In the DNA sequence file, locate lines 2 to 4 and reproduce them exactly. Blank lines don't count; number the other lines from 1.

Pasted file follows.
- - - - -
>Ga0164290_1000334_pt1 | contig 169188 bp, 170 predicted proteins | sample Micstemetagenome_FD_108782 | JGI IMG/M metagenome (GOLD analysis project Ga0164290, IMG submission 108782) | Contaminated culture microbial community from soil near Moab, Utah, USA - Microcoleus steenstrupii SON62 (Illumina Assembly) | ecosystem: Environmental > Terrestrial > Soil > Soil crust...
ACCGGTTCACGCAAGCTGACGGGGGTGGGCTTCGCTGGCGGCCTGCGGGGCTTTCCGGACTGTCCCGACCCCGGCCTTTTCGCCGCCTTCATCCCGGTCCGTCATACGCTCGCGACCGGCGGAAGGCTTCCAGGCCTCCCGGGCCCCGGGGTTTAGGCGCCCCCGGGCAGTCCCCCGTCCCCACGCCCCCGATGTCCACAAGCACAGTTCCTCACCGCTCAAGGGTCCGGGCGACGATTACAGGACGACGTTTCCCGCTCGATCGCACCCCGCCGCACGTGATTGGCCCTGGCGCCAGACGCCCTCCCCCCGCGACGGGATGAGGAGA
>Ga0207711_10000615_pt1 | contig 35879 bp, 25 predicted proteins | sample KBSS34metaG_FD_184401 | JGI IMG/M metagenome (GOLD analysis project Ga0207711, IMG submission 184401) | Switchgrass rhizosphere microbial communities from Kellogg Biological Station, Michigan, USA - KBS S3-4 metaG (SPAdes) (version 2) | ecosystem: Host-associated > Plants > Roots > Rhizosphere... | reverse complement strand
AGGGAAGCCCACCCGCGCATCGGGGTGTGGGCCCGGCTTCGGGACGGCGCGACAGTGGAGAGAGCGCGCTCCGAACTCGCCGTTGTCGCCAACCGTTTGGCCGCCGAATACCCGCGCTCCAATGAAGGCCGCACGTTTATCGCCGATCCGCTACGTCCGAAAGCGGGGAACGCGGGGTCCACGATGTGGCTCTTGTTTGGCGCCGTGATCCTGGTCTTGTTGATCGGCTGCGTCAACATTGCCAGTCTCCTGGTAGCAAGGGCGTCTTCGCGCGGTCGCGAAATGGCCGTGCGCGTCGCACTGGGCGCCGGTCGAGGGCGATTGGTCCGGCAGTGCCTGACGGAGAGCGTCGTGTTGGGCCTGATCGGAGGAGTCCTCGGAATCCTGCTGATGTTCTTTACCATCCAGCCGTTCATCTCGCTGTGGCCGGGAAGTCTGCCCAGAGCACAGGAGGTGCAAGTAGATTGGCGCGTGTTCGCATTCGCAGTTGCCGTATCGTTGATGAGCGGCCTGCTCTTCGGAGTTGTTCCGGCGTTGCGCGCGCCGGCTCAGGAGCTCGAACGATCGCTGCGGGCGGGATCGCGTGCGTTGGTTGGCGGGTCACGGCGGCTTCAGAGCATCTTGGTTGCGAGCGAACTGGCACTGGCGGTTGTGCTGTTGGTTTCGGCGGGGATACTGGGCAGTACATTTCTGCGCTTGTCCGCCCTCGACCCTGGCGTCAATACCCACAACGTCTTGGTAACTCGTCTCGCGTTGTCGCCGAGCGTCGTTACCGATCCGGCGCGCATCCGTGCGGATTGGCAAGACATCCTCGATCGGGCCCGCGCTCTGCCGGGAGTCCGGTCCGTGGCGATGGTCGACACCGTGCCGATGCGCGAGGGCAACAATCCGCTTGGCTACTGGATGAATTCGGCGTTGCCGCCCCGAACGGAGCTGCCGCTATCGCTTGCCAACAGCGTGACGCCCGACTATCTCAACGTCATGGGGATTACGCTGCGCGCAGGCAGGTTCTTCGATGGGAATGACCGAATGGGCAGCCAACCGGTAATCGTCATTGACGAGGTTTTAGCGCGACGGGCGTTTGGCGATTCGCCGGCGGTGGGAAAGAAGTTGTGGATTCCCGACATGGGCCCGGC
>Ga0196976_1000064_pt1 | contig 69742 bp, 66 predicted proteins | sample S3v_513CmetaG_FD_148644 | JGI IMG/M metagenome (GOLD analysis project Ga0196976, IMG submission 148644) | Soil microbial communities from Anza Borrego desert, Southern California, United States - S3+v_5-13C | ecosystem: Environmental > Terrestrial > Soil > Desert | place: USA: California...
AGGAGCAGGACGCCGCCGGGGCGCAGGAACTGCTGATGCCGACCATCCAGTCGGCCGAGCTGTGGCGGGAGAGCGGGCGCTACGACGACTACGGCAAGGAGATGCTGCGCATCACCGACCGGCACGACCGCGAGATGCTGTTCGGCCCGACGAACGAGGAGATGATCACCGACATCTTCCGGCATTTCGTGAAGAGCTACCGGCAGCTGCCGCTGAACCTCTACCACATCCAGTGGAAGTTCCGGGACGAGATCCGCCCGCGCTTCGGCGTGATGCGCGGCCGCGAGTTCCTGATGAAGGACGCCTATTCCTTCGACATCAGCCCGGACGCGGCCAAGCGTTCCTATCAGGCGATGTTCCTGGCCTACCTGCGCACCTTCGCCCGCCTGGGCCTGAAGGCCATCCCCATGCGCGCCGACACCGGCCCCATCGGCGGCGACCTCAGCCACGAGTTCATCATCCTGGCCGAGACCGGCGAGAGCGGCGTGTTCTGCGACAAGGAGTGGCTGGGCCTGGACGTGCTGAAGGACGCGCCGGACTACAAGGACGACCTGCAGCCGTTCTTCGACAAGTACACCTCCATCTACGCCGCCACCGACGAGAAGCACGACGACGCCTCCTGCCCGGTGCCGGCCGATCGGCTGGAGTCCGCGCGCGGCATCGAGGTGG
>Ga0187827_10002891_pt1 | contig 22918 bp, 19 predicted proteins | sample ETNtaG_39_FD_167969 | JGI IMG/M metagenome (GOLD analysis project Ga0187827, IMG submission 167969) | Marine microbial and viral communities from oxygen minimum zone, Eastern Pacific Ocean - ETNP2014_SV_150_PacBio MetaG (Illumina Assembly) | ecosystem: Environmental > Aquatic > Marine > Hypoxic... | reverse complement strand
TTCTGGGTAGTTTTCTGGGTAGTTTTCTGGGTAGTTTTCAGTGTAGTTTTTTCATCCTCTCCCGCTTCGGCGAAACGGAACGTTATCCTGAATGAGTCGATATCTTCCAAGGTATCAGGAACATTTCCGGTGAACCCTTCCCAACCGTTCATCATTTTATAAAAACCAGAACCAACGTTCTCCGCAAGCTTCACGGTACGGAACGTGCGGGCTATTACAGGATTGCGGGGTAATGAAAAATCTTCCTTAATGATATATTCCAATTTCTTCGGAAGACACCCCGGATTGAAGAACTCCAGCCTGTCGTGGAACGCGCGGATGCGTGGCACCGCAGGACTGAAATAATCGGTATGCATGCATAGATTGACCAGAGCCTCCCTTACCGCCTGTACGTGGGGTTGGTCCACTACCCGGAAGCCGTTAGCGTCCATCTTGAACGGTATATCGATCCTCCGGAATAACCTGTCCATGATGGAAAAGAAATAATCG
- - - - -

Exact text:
ACCGGTTCACGCAAGCTGACGGGGGTGGGCTTCGCTGGCGGCCTGCGGGGCTTTCCGGACTGTCCCGACCCCGGCCTTTTCGCCGCCTTCATCCCGGTCCGTCATACGCTCGCGACCGGCGGAAGGCTTCCAGGCCTCCCGGGCCCCGGGGTTTAGGCGCCCCCGGGCAGTCCCCCGTCCCCACGCCCCCGATGTCCACAAGCACAGTTCCTCACCGCTCAAGGGTCCGGGCGACGATTACAGGACGACGTTTCCCGCTCGATCGCACCCCGCCGCACGTGATTGGCCCTGGCGCCAGACGCCCTCCCCCCGCGACGGGATGAGGAGA
>Ga0207711_10000615_pt1 | contig 35879 bp, 25 predicted proteins | sample KBSS34metaG_FD_184401 | JGI IMG/M metagenome (GOLD analysis project Ga0207711, IMG submission 184401) | Switchgrass rhizosphere microbial communities from Kellogg Biological Station, Michigan, USA - KBS S3-4 metaG (SPAdes) (version 2) | ecosystem: Host-associated > Plants > Roots > Rhizosphere... | reverse complement strand
AGGGAAGCCCACCCGCGCATCGGGGTGTGGGCCCGGCTTCGGGACGGCGCGACAGTGGAGAGAGCGCGCTCCGAACTCGCCGTTGTCGCCAACCGTTTGGCCGCCGAATACCCGCGCTCCAATGAAGGCCGCACGTTTATCGCCGATCCGCTACGTCCGAAAGCGGGGAACGCGGGGTCCACGATGTGGCTCTTGTTTGGCGCCGTGATCCTGGTCTTGTTGATCGGCTGCGTCAACATTGCCAGTCTCCTGGTAGCAAGGGCGTCTTCGCGCGGTCGCGAAATGGCCGTGCGCGTCGCACTGGGCGCCGGTCGAGGGCGATTGGTCCGGCAGTGCCTGACGGAGAGCGTCGTGTTGGGCCTGATCGGAGGAGTCCTCGGAATCCTGCTGATGTTCTTTACCATCCAGCCGTTCATCTCGCTGTGGCCGGGAAGTCTGCCCAGAGCACAGGAGGTGCAAGTAGATTGGCGCGTGTTCGCATTCGCAGTTGCCGTATCGTTGATGAGCGGCCTGCTCTTCGGAGTTGTTCCGGCGTTGCGCGCGCCGGCTCAGGAGCTCGAACGATCGCTGCGGGCGGGATCGCGTGCGTTGGTTGGCGGGTCACGGCGGCTTCAGAGCATCTTGGTTGCGAGCGAACTGGCACTGGCGGTTGTGCTGTTGGTTTCGGCGGGGATACTGGGCAGTACATTTCTGCGCTTGTCCGCCCTCGACCCTGGCGTCAATACCCACAACGTCTTGGTAACTCGTCTCGCGTTGTCGCCGAGCGTCGTTACCGATCCGGCGCGCATCCGTGCGGATTGGCAAGACATCCTCGATCGGGCCCGCGCTCTGCCGGGAGTCCGGTCCGTGGCGATGGTCGACACCGTGCCGATGCGCGAGGGCAACAATCCGCTTGGCTACTGGATGAATTCGGCGTTGCCGCCCCGAACGGAGCTGCCGCTATCGCTTGCCAACAGCGTGACGCCCGACTATCTCAACGTCATGGGGATTACGCTGCGCGCAGGCAGGTTCTTCGATGGGAATGACCGAATGGGCAGCCAACCGGTAATCGTCATTGACGAGGTTTTAGCGCGACGGGCGTTTGGCGATTCGCCGGCGGTGGGAAAGAAGTTGTGGATTCCCGACATGGGCCCGGC